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Center Pools Students, Scholars and Industry

Date: May 22, 2002
By: Eric Lose
Phone: (513) 556-1806B Photos by Dottie Stover
Archive: Research News

The National Science Foundation (NSF) recently awarded a five-year $250,000 grant to UC to become a site for the Center for Membrane Applied Science and Technology (MAST). The MAST Center has two sites: one at the University of Cincinnati and the other at the University of Colorado at Boulder (CU).

Both the UC and CU sites conduct research to develop scientific and technical applications of biological and synthetic membranes. According to Sun-Tak Hwang and William Krantz, co-directors of the UC site, membrane technology has many life-impacting applications. William B. Krantz and grad student Shaun C. Howard

"A biomedical use of membranes would be an artificial kidney used in dialysis; an industrial application would be a desalination plant that takes salt out of ocean water to make fresh water," says Hwang. Krantz adds, "Everyone who has had heart surgery has gone on a membrane lung oxygenator; every premature baby has to go on one because the lungs are the last major organ to develop. When you combine all the different medical applications of this technology, you've saved a lot of lives."

Membrane technology shows up in many areas of our daily lives as well, such as extended wear gas permeable contact lenses and the regulated release and delivery of drugs. Krantz says, "Drug delivery is moving away from taking pills and going more towards more controlled methods. The nicotine patch is a good example: Instead of a big shot of nicotine all at once, the release is continuous."

Membrane technology also helps deliver drugs to a specific area of the body. "Glaucoma medicines, birth control drugs and hormones can be distributed locally at a controlled rate," says Hwang.

The latest use of membrane technology is helping diabetics. A sensor continually monitors the glucose level in the blood and sends the information to a second device that delivers insulin. "We're now at a point," says Krantz, "where we can deliver insulin in a totally different way. This really impacts the quality of diabetics' lives."

Krantz helped found the center in 1990 at CU and came to Cincinnati to work at the UC site in 2000. According to Krantz, the CU site conducts more research into classical applications like desalination, while research at the UC site is related to biomedical, environmental and pharmaceutical applications, and food and beverage processing. In contrast to CU, the Cincinnati site has its Colleges of Engineering, Arts and Sciences, Medicine, and Pharmacy all nearby, which facilitates interdisciplinary interactions in the areas of biomedical and pharmaceutical applications of membranes.

Krantz added that what really makes membrane research special at UC is the fact that the university's administration is solidly behind this effort. This is critical to maintaining the cross-disciplinary, intercollegiate cooperation that is pivotal to the structure of the MAST Center. There are other facilities researching membrane technology, but MAST is the only one which is block funded by the NSF. MAST began as part of special NSF program designed to facilitate cooperative research between universities and industry.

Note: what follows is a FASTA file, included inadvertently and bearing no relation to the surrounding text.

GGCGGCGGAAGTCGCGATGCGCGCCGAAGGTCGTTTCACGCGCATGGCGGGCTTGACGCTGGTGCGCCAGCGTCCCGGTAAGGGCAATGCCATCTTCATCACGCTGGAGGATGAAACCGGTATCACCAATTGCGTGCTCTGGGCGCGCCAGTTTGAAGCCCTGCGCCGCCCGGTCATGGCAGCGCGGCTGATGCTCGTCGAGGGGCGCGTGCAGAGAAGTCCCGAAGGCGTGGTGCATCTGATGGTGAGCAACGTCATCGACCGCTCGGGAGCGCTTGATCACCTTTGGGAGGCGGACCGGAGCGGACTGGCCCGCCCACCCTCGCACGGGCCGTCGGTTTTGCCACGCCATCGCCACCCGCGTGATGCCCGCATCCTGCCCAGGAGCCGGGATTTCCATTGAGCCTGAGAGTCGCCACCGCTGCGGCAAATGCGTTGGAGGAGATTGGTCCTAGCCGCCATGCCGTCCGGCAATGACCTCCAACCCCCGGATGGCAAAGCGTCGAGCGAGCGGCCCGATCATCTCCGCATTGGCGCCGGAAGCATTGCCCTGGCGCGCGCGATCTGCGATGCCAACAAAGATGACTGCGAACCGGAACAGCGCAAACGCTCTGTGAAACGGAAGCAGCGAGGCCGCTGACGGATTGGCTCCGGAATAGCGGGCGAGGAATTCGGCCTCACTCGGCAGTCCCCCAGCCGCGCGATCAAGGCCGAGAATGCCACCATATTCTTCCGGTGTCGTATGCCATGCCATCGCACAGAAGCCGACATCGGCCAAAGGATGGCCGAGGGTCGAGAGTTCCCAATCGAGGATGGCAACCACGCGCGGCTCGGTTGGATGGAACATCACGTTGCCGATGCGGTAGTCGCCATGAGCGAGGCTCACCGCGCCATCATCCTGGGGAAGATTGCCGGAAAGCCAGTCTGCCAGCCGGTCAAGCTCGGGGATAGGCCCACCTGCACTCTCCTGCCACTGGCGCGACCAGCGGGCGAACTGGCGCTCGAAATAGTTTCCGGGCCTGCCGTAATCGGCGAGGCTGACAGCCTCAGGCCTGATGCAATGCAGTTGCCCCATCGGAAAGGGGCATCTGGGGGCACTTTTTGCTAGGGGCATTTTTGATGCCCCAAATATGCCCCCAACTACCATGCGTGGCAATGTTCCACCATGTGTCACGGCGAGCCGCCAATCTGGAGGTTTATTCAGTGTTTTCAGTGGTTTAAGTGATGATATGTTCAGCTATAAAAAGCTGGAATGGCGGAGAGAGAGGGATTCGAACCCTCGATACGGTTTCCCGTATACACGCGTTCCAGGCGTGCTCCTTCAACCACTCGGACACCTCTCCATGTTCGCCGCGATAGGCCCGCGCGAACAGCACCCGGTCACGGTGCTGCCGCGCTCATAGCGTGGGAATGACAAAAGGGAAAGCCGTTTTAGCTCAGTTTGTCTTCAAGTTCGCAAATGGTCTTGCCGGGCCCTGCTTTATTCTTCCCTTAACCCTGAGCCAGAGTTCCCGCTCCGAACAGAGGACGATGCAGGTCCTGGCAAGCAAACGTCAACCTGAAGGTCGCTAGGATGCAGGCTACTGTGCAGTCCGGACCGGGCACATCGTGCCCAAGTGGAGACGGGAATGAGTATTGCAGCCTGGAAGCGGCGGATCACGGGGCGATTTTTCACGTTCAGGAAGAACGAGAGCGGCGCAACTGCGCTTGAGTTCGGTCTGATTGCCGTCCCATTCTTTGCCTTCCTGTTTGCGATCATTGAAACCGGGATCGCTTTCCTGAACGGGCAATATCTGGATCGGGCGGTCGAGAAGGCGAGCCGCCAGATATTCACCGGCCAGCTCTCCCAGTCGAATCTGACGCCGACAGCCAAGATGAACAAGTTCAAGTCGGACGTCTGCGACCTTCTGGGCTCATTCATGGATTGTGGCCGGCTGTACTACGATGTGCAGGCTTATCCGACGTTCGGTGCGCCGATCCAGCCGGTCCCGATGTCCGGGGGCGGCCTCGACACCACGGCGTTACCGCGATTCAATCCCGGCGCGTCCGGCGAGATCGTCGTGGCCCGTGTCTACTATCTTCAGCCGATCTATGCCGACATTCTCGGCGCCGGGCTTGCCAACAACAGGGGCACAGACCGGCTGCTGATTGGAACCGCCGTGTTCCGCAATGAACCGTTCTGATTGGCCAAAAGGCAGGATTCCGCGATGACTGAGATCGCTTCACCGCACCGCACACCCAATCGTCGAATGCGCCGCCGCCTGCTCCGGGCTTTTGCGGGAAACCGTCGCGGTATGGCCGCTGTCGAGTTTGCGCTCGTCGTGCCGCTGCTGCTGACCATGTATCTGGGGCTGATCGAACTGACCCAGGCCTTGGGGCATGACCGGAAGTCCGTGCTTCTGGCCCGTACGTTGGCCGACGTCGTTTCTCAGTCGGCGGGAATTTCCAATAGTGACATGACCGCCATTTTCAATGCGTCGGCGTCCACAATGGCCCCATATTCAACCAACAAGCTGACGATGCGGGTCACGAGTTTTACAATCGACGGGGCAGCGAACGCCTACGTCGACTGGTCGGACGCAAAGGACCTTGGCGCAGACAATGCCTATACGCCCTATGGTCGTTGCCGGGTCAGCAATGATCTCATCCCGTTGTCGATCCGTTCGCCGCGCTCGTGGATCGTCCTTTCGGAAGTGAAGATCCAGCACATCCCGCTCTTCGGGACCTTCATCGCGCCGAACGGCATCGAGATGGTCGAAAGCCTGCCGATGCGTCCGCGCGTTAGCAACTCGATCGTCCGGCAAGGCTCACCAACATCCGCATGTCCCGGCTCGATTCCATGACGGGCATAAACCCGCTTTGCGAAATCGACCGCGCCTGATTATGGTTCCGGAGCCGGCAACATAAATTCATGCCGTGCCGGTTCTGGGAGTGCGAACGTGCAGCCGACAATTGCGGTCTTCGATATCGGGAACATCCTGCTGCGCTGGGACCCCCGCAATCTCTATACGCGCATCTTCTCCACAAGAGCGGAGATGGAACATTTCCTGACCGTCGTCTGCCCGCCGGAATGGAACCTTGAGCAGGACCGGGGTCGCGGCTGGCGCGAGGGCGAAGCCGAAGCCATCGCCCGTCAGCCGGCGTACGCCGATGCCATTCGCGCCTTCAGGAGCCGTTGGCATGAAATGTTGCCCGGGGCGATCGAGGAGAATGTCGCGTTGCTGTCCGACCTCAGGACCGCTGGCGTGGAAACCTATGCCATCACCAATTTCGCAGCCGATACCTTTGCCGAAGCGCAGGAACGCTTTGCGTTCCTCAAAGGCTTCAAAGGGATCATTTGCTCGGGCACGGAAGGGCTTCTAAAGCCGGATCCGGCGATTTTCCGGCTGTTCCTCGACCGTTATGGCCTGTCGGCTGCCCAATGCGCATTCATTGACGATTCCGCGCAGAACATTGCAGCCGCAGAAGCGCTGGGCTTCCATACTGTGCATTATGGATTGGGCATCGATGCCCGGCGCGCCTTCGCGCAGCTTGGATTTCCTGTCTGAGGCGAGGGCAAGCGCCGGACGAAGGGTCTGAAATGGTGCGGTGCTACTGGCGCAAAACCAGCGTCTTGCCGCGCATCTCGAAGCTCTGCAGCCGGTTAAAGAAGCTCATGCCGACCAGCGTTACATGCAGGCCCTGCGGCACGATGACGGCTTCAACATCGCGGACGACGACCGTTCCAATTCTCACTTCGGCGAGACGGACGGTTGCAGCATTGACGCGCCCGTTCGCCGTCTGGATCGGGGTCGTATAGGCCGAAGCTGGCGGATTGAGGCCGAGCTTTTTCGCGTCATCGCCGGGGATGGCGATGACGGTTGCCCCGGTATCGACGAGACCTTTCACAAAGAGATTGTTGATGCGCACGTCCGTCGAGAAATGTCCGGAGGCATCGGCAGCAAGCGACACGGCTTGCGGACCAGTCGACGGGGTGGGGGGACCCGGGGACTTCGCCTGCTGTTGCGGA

A special significance of the MAST program is the involvement of industry, undergraduates and interdisciplinary faculty. "We keep at the cutting edge," says Krantz, "by partnering with industry." Industry sponsors annually submit requests for areas they would like MAST to research. The projects are then circulated throughout the various colleges and departments at CU and UC.

Another MAST hallmark is heavy student involvement in all projects. "We actually have more undergraduate involvement than we do graduate students," Krantz says. Significant leveraging on the NSF investment, university support, state investments and industry sponsors have been achieved through additional grants generated by the center. For example, the UC MAST site just received a $125,000 grant from the Ohio Incentive fund to facilitate the research on biomedical and pharmaceutical applications of membranes.

This year the UC MAST site also received a NSF grant for $290,000 that was earmarked for an undergraduate summer research program on campus. It will fund an intensive summer research program called Research Experiences for Undergraduates (REU). The REU program will bring 10 to 15 outstanding undergraduates to the UC campus for 10 weeks to work on research projects at the MAST center.

"This isn't just a minor trickle-down to the undergrad level," says Krantz. "This is a vigorous flowing-through of the research. We're impacting our undergraduates and providing the opportunity for a very relevant education, so that these students know what's going on out there in industry."

Hwang added that in essence the MAST Center is the balancing aspect in a triangle. One corner is the research that generates knowledge, another is the exceptional educational opportunities provided to students, and the third is the technology transferred to industry. More information on the MAST Center is available by clicking here.

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